Widgets Magazine
Film review: “The Midwife” is cliché but bien fait
Catherine Deneuve as Béatrice Sobolevski and Catherine Frot as Claire Breton in Martin Provost's "The Midwife." © Michaâl Crotto/Courtesy of Music Box Films

Film review: “The Midwife” is cliché but bien fait

Catherine Deneuve as Béatrice Sobolevski and Catherine Frot as Claire Breton in Martin Provost’s “The Midwife” (Michaâl Crotto/Courtesy of Music Box Films).

The French title “Sage Femme” means, word for word, “wise woman,” as the movie “The Midwife,” dedicated to 49 year-old Yvonne André, brings to life the profession overlooked by newly developed technology. Through the portrayal of Claire Breton (Catherine Frot), a hospital midwife who works the graveyard shift, “The Midwife” explores the dynamics of not only the responsibilities but also the capacity for sympathy that come with being a midwife.

On top of facing challenging situations at work, whether it’s an abused African mother or a premature baby, Claire also single-handedly raises her only son, Simon. While working through midnight until sunrise at the hospital for €2500 a month and tending to her own garden during the day, Claire must deal with the shutdown of her clinic due to unprofitable business.

Claire’s life is soon interrupted and her responsibilities mounted when she encounters a figure from the past in the form of the spontaneous and free-spirited Béatrice (Catherine Deneuve). Béatrice, the widow of Claire’s Olympic swimmer father, forgoes healthier habits to eat red meat, drink wine, smoke and gamble. However, as the two grow closer, they begin to discover that each other’s flaws may not be as bad as they appear to be.

The film doesn’t steer away from clichés in the subplots: Claire’s son, Simon, decides to drop out of medical school to follow his mother’s footsteps and become a midwife; Claire herself loses her uptight attitude and decides to find a partner in truck driver Paul Baron; when an advanced modern hospital built with glass and steel offers Claire a job, she runs away, disgusted at the “money-hungry maniacs” who are stripping away the job title of “midwife” and naming them “birth technicians” instead.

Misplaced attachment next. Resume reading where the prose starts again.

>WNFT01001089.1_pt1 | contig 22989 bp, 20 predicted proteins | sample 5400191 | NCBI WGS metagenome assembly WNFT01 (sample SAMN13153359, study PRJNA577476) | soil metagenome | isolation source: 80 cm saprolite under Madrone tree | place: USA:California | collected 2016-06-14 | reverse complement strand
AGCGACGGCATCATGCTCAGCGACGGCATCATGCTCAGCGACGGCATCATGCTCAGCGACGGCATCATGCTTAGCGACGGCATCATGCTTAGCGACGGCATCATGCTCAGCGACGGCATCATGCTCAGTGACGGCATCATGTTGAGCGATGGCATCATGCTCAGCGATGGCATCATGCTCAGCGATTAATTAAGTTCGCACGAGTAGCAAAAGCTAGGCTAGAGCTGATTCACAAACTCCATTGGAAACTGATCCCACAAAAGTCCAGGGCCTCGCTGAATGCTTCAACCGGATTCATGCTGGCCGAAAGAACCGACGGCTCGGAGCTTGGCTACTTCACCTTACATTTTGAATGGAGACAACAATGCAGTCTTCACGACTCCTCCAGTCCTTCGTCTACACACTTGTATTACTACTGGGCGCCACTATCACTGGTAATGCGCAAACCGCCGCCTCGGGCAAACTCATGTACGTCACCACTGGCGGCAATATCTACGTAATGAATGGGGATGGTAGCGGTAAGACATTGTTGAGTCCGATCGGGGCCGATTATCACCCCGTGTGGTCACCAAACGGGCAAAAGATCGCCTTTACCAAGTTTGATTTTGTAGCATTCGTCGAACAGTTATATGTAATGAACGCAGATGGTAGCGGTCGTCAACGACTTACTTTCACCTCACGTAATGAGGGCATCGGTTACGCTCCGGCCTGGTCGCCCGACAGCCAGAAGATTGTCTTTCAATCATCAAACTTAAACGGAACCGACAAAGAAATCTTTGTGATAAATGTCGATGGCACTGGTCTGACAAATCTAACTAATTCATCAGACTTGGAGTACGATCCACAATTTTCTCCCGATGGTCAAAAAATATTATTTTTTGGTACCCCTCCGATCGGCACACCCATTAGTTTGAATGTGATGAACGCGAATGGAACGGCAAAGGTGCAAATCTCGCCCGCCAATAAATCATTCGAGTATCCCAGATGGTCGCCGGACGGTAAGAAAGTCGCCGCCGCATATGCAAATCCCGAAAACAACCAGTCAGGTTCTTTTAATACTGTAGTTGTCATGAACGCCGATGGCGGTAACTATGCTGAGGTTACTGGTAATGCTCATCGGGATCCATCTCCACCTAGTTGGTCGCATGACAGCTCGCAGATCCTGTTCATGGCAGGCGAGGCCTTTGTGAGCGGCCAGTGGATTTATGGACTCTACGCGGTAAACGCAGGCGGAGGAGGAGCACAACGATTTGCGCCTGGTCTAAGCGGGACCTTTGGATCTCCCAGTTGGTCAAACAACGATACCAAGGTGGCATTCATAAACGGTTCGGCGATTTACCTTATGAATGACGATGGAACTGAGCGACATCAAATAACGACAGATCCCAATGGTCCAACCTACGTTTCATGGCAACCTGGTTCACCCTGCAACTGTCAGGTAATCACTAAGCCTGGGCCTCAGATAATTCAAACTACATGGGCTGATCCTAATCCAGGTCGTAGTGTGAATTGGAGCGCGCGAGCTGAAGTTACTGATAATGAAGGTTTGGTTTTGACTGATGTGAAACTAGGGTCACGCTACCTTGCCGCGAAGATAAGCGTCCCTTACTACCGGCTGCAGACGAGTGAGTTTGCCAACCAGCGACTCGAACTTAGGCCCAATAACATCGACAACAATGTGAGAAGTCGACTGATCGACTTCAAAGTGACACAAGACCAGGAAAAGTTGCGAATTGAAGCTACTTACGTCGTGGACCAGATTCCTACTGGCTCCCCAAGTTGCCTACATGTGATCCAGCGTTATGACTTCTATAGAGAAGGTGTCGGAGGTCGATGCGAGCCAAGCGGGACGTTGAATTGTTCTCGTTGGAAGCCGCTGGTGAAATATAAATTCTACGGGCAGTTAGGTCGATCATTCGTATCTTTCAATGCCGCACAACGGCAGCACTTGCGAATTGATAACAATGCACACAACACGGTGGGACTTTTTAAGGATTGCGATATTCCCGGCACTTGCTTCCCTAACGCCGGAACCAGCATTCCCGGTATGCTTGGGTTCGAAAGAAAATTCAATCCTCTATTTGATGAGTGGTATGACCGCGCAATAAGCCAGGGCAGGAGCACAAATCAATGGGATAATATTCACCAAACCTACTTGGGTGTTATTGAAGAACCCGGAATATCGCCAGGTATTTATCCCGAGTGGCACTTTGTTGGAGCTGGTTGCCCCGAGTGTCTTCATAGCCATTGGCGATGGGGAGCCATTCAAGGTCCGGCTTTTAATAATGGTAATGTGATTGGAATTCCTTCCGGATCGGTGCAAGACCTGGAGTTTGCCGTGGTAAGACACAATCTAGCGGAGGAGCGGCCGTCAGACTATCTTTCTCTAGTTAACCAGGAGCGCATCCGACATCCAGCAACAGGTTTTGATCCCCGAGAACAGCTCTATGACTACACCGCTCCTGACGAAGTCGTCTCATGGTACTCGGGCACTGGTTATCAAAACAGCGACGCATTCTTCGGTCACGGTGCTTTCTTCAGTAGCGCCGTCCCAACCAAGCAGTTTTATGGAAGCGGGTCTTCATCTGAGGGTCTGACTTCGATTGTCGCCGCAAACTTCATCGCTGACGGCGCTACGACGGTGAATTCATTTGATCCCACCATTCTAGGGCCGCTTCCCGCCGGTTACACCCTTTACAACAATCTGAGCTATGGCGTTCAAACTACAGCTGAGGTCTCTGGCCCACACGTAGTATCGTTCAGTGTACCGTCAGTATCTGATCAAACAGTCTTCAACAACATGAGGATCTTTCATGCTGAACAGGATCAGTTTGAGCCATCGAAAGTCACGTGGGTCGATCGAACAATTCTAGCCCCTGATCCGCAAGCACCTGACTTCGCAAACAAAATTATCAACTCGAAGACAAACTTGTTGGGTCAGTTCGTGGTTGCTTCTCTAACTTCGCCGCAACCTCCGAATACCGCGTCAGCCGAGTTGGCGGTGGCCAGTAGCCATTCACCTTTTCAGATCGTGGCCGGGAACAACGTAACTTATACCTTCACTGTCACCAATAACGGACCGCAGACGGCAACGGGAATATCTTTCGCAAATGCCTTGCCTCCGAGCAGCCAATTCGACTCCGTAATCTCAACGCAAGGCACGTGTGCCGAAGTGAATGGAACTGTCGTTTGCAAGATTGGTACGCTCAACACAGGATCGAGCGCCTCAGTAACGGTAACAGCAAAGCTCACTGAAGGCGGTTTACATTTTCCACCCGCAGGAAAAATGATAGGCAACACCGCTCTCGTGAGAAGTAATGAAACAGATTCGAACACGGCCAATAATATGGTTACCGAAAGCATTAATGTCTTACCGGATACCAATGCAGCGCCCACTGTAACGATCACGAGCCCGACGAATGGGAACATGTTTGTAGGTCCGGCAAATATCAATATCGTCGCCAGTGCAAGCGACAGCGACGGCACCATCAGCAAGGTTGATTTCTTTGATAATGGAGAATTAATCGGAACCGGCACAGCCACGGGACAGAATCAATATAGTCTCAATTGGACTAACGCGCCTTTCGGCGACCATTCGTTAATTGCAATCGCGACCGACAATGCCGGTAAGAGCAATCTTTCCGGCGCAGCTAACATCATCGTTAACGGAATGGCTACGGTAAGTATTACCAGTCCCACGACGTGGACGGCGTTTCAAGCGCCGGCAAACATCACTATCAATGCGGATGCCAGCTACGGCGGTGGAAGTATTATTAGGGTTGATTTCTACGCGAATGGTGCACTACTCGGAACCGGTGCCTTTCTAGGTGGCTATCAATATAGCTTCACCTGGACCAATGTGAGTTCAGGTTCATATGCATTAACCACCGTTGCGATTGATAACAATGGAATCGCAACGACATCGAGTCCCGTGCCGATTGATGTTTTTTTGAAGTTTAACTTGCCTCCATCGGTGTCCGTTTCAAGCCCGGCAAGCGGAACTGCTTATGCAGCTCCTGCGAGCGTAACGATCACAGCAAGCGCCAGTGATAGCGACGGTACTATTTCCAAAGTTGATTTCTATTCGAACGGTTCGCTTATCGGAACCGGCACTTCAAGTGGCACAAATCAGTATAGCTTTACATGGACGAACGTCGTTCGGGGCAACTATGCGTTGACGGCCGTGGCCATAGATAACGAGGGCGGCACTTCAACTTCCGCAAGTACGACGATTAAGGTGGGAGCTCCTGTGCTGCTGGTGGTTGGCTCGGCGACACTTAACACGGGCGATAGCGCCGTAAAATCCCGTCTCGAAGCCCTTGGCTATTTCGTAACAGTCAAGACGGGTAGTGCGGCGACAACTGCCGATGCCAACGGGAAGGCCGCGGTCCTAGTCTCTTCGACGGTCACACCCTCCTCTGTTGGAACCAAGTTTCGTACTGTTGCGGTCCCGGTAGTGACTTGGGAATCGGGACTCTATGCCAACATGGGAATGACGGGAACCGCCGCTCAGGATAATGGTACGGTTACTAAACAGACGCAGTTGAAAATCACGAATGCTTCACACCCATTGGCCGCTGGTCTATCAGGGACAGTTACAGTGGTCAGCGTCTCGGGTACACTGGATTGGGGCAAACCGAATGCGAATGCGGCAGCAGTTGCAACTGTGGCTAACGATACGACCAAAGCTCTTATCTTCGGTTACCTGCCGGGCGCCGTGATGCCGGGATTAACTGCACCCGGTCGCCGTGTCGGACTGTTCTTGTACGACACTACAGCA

César Award-winning director Martin Provost also can’t resist employing the familiar stereotypical character depictions: Claire, a principled single mother with immense self discipline; and Béatrice, a self-absorbed mistress widow who leads an unhealthy lifestyle and manipulates others to her benefit. However, Béatrice herself acts as a foil for Claire; it is only through Béatrice’s actions that Claire’s personality shines through. Despite being polar opposites, the two share traits of strength and independence as well as the ability to take care of themselves and bring joy to those around them.

Provost adds an extra layer to the film by including some beautiful shots of France and its Seine River. The lush greenery and peaceful atmosphere besides the river are present in several major scenes of the film.

The film also brings to life the characters and objects through long close-up shots with no dialogue, leaving it up to the audience to interpret the thoughts and emotions the film intends to convey. In fact, the movie even ends with one of these shots onto a piece of boat floating in the Seine River. Its meaning is left hanging in the air, but for those who take into account the circumstances that lead to the dramatic finish, it is stunningly clear (watch to find out!). The fates of both Claire and Béatrice are also left undiscussed, depriving the film of a Hollywood ending yet letting the story continue with the audience’s own imagination and speculation.

If you’re looking for a movie with complex plot development, moving emotional portrayal, stunning visual images and an overall great work featuring cinema legends, look no further — “The Midwife” is perfect for you.

Contact Emily Sun at sunemily.y ‘at’ gmail.com and Elicia Ye at eliciaye ‘at’ gmail.com.